The random witterings of Jonathan Morris, writer.

Tuesday, 18 October 2011

It Had To Be You

Also on my holiday I read It Had To Be You. I had very little idea what to expect, as I don’t read back-cover blurbs (they either tell you nothing or give away surprises), but as it was by David Nobbs, I knew it would be beautifully-written, with very compassionately-observed and sympathetic characters, and of course that it would be very funny. I was correct in all these assumptions.

It’s not the easiest subject for a humorous novel. Actually, I rather annoyed myself by using the phrase ‘humorous novel’, it sounds awfully limiting, as though simply being amusing is the sum total of the author’s ambition and worth. I’ll try again. It’s not the easiest subject for a novel. I think when David wrote Sex And Other Changes he may have come up with the idea for the novel thinking it would have comic potential  - a husband and wife both have sex-change operations and end up together - only to find the subject to be much weightier and more serious than expected. The result being that he was forced to avoid easy laughs and had to really work to find the humour – but when the humour comes, it packs more of a punch.

Ever since then, he seems to have been making life deliberately difficult for himself by choosing subjects for his novels which are incredibly sad and serious, and yet finding the humour in those subjects. Bringing a lightness of touch to the darkest subject matter. It is the mixture of a gently comedic tone and serious subject that makes his work seem true to life and life-affirming.

Possible spoilers follow.

Enough speaking in general terms, what’s the book about? Well, it’s about a middle-aged man called James Hollinghurst and what happens to him in the week after his wife’s death in a road accident.  It’s about the preparations for a funeral, with family and friends descending upon him, while James himself isn’t so much as coming to terms with grief as wondering when the grief is going to turn up. He’d been having an affair, you see, and during the course of the novel he suspects that his wife was having an affair too. And yet, as he discovers her various secrets, he falls in love with his wife all over again. It’s an odd kind of love story; a husband falling back into love with his wife after her death.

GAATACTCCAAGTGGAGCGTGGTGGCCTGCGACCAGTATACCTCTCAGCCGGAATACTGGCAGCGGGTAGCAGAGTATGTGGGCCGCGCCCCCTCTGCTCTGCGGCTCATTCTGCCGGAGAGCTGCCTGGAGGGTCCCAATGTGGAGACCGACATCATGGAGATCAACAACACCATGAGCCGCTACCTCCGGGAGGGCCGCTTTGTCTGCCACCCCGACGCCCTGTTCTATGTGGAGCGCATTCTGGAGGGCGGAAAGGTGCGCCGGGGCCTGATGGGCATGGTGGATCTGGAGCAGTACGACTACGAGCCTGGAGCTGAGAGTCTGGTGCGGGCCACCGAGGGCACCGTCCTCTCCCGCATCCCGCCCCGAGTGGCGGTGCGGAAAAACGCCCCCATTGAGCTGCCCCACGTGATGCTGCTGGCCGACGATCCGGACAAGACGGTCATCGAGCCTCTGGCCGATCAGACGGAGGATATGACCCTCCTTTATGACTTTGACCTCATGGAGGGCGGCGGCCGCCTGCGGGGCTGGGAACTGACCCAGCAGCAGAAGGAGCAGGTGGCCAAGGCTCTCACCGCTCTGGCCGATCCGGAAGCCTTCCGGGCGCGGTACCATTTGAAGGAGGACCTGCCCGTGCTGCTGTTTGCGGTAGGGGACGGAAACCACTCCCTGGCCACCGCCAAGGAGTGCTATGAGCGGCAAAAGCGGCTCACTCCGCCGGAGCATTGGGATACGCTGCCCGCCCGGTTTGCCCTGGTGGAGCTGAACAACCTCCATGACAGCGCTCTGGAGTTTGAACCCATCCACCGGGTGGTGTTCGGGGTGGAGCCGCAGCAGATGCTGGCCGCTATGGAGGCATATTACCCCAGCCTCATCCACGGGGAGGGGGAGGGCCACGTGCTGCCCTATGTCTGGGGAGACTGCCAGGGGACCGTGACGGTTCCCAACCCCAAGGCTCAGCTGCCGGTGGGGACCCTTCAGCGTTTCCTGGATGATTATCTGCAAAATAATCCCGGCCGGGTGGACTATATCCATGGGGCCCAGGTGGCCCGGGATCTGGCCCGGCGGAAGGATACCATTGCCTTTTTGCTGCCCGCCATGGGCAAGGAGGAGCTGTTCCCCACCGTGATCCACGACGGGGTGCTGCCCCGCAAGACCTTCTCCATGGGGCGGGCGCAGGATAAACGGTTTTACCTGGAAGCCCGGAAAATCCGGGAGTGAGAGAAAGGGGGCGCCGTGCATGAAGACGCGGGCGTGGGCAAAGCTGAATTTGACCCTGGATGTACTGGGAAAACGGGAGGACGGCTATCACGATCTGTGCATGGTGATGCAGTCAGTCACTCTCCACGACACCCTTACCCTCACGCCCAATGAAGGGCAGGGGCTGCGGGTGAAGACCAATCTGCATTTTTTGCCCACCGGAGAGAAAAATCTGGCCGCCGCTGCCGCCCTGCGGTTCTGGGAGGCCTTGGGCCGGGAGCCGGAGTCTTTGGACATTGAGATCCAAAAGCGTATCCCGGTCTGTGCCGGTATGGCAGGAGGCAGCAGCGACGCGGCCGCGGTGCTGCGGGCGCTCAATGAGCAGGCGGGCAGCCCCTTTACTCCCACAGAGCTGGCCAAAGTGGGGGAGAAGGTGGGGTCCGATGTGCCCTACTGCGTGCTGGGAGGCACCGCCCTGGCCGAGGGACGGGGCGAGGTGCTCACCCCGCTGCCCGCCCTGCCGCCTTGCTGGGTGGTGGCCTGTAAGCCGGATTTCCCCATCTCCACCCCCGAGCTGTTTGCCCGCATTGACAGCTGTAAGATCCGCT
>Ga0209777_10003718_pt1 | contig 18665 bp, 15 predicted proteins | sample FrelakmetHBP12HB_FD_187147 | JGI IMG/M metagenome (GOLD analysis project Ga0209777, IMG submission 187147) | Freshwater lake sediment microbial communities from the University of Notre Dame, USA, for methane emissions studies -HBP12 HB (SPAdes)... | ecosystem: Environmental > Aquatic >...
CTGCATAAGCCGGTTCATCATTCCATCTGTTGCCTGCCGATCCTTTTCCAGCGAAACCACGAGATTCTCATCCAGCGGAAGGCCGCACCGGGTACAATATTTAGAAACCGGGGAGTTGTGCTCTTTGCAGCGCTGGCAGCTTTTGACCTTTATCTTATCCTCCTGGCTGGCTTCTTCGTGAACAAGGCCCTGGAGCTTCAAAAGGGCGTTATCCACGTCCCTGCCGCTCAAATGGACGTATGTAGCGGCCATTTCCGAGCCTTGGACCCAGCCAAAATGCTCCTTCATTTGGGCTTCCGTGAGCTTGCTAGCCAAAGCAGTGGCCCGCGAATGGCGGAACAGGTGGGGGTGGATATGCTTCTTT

I found it very moving and loved the characters, particularly James’ Uncle Stanley, a man who has been living on his own for so long he now just says what he thinks, absolutely honest and utterly tactless. If I had to quibble, I’d say that the murder-mystery sub-plot felt superfluous and that the ‘twist’ reveal of the identity of his wife’s lover didn’t add a great deal either; for me, the story was powerful enough on its own terms not to require these devices.

Oh, and two more things. One, I wish that the dead wife didn’t have the same name as my wife. It’s kind of an unfortunate coincidence but I look forward to the day in the future where we can buy all novels on Kindles and customise the character names to avoid these sort of connotative distractions.

Secondly, after One Day by David Nicholls, I think the wife-dies-in-a-car-crash device should be given a rest for a while now. Particularly as I did the same thing in my Touched By An Angel novel (I flatter myself to be in such good company). I feel for my friend Robert who read both books in succession, it must have felt like overkill, wives being constantly killed in car crashes wherever he turned.

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